It has been said that the spirit of the people in a region conforms to the landscape they live in. The weather, neighbors, resources, and terrain serve to influence a way of life and thus an attitude towards it. Fiji to me is the best example of this concept. The warm welcoming weather and crystal-clear waters of Fiji mirrors the warmth, sincere kindness, and hospitality exuded by its people. Fiji was the first stop on our journey to Australia and later New Zealand. It was a terrific opportunity to unwind, adjust to a new time zone, and ease into the trip ahead of us.
Fiji is an archipelago of over 330 islands in the South Pacific. This tropical country sits 1,100 miles northeast of New Zealand and has close ties to England as a former English Colony since 1874, only recently becoming independent in 1970. Europeans first visited Fiji in the 17th century and were drawn to the island by its natural resources and strategic location as a shipping stopover to and from Asia. The population of just under 900,000 is predominantly native but over one third of the population is Indian in origin. Indians were brought over in large numbers during the late 1800s to work as indentured laborers in the sugarcane fields. Many chose not to return home at the end of their work contracts due to the exorbitant cost and effort. The island is now one of the most developed economies in the South Pacific due to its abundance of forest, mineral, and fish resources as well as its robust tourism and sugar industries. While 110 of the islands hold permanent residents, a majority live on one of two major islands, Viti Levu and Vanua Levu.
Our arrival in Fiji was a bit rocky to begin with. Our bags missed the connection from California and did not arrive. Given that it was the beginning of a long trip and we were completely without any clothes or supplies, it was a stress. Compounded with the fact that the airline never confirmed the possession or whereabouts of our bags, our stress morphed into frustration. Through those first few days, the staff in our hotel were incredibly kind, helpful, caring, and thoughtful. We immediately felt like there was something special about the people in this country and this suspicion grew as the trip wore on. In dealing with or hearing of the ordeal with our luggage, staff who we barely interacted with, would stop us days later to ask how we were doing and if our luggage was recovered. There was truly no need for the interest or empathy, but it is part of the DNA here. Luckily, after three days and countless hours on the phone with customer service, our bags arrived and we were able to breathe a sigh of relief.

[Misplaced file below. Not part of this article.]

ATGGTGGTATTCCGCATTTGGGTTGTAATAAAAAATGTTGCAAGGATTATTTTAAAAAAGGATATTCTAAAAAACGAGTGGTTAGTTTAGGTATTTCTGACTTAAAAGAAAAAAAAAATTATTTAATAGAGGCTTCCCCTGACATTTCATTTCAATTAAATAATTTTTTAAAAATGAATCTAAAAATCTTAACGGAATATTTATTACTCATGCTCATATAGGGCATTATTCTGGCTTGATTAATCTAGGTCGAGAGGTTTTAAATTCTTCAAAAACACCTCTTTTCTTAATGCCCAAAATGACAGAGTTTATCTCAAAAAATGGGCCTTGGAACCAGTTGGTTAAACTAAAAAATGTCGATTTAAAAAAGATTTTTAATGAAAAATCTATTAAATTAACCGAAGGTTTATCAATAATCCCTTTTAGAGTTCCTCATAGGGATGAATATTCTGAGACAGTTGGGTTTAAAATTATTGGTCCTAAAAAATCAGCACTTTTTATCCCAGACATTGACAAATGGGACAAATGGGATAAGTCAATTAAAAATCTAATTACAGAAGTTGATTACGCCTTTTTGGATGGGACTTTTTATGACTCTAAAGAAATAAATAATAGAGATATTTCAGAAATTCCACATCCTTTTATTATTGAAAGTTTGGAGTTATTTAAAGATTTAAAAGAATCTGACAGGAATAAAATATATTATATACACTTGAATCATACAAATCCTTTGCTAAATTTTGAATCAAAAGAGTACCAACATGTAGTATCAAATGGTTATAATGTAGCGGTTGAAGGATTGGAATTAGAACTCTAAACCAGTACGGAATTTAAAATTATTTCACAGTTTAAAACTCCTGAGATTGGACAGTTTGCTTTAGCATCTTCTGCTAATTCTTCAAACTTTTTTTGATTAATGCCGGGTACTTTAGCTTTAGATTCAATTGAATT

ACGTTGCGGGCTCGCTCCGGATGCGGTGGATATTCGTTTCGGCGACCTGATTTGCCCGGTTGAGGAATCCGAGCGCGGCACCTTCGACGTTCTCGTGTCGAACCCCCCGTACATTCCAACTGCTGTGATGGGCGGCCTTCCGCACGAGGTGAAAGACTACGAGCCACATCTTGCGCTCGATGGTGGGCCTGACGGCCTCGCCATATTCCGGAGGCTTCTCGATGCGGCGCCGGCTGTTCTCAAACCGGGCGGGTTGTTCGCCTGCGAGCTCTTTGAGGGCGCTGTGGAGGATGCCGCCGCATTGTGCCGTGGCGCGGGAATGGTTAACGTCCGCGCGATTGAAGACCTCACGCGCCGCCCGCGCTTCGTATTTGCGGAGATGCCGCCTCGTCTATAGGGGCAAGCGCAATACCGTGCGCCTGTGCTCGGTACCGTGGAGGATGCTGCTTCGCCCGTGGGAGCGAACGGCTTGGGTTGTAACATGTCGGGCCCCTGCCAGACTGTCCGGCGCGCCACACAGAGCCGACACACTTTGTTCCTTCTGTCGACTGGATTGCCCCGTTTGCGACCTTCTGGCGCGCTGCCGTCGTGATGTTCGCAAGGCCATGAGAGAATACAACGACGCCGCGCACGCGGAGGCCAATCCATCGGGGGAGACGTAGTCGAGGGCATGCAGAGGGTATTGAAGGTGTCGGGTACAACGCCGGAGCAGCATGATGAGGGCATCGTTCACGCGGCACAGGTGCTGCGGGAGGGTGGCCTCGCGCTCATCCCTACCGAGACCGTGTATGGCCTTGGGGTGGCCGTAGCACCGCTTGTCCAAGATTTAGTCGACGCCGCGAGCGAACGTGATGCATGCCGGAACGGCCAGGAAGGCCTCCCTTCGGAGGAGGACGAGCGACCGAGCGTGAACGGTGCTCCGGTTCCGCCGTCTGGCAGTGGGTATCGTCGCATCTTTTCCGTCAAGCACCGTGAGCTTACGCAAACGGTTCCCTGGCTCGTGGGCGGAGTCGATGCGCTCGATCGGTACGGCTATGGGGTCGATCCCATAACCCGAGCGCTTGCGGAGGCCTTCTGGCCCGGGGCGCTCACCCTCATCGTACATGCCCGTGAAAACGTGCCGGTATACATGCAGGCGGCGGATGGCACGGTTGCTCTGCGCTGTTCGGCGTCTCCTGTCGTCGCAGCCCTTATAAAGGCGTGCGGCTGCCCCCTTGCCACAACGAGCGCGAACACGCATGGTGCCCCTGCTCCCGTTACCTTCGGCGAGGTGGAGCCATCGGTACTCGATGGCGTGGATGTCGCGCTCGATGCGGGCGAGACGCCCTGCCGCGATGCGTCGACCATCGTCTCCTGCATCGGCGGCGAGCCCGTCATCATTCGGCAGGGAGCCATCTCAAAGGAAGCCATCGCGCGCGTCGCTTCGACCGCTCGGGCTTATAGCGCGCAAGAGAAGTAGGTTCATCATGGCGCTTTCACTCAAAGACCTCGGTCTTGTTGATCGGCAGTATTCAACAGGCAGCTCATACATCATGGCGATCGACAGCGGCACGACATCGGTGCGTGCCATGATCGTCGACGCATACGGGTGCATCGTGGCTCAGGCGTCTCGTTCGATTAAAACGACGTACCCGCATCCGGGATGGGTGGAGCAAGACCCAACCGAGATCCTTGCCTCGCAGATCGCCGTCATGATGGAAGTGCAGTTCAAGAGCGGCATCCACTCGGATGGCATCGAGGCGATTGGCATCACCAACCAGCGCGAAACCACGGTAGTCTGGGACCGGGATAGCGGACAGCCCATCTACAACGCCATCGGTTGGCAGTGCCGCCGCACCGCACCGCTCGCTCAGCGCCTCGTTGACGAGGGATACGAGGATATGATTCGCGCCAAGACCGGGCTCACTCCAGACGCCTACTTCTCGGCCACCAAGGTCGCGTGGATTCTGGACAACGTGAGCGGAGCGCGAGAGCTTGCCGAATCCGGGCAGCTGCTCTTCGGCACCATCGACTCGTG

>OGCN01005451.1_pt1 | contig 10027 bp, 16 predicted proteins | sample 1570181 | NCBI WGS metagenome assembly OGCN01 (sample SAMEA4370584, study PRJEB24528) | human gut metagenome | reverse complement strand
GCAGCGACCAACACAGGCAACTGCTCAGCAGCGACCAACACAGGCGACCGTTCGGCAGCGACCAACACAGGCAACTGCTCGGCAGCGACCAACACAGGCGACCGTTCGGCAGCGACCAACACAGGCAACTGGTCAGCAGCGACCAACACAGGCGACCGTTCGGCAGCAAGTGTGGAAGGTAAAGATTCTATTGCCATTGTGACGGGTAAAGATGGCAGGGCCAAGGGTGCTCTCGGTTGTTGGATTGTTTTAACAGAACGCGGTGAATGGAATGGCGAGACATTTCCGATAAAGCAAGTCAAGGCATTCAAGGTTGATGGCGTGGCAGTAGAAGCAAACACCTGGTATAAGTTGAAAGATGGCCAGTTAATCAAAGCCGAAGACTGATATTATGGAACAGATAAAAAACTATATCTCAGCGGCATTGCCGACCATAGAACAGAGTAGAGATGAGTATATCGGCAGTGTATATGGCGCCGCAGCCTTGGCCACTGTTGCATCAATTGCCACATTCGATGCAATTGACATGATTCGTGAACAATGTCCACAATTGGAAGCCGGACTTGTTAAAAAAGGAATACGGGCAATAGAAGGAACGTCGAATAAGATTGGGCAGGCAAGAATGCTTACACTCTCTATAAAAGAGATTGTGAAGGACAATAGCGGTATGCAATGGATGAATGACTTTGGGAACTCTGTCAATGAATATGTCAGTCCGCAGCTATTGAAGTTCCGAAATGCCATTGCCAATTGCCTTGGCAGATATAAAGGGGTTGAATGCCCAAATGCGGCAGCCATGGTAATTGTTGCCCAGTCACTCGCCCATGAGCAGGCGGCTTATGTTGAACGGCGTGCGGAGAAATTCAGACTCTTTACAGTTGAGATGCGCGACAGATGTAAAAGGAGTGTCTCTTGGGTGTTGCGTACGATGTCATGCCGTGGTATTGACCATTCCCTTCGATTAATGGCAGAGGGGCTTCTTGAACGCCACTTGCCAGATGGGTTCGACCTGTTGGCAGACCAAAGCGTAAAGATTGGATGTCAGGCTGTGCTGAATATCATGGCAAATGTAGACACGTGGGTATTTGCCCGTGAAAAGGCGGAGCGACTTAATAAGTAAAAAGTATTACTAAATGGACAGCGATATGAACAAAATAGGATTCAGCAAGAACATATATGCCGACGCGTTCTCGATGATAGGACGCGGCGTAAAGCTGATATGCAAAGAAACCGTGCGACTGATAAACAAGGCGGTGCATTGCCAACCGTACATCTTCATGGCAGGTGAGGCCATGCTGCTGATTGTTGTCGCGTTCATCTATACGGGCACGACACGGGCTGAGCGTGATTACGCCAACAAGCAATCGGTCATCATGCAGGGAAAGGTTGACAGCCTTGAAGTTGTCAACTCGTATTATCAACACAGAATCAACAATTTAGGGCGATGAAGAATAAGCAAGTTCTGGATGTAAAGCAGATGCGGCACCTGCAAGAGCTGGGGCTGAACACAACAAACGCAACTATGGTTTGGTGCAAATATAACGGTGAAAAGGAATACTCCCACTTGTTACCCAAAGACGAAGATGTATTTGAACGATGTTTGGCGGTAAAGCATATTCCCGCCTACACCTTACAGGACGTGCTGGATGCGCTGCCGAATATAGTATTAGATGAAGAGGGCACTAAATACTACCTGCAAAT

We spent a clear and warm day out on the water snorkeling and exploring some of the many islands and reefs of the country. Unbelievably clear water, an abundance of ocean life, and interesting people on the excursion made for an enjoyable day. The following day was spent on “Cloud 9” – a floating bar way out in the middle of the ocean. Cloud 9 floats about a thirty-minute speedboat ride from shore and had a fully stocked bar, pizza oven, and a second story platform to jump into the clear water below. On our ferry to Cloud 9, we met Tony and Paul, a couple from London on vacation in Fiji and Australia. They were incredibly funny, kind, and fun to hang out with so we decided to spend the day with them. Paul really enjoyed the diving platform so he had Mandy film him for a few headfirst twenty-foot dives. On what was supposed to be his last dive, Paul dislocated his shoulder on impact with the water. The pain caused him to pass out as soon as he got back on the bar but after a few minutes he was in more stable condition aside from a lot of pain. Mandy felt awful since she was encouraging the dives and filming it from below and even more so when we found out he would be needing surgery. But Paul was an incredibly good sport and took the injury in stride. I have never seen someone have as good of an attitude in the face of a tough situation as Paul and I think of it as an example of how attitude can make any dire situation a little better. In the coming weeks we found out that Paul and Tony were able to continue their travels in Australia and in fact had their trip extended. The universe really looked out for them in the end.
We spent our last full day hanging out and relaxing by the pool trying to adjust to the new time zone. Our hotel was perfect for lazy days and we enjoyed the rest of our time on the property. Whether interacting with staff at the hotel, on an excursion, or the people passing us by on the street, the people of Fiji have a warmth that you can sense almost immediately. They truly care about those they interact with and the hospitality I felt was unlike anywhere I have ever been. It felt like being treated like family. The Fijian people look into you as opposed to at you. This is surprising given how many tourists flock to the country annually and how jaded most locals would be from any other country in a comparable situation. I think it is a real testament to the kind hearts present in this country. Although far away, in my mind Fiji is incredibly easy to visit because the spirit of hospitality makes the journey a little easier. I plan on returning to this small country someday and hope that the kindness doesn’t dull – I doubt it will… // Jeff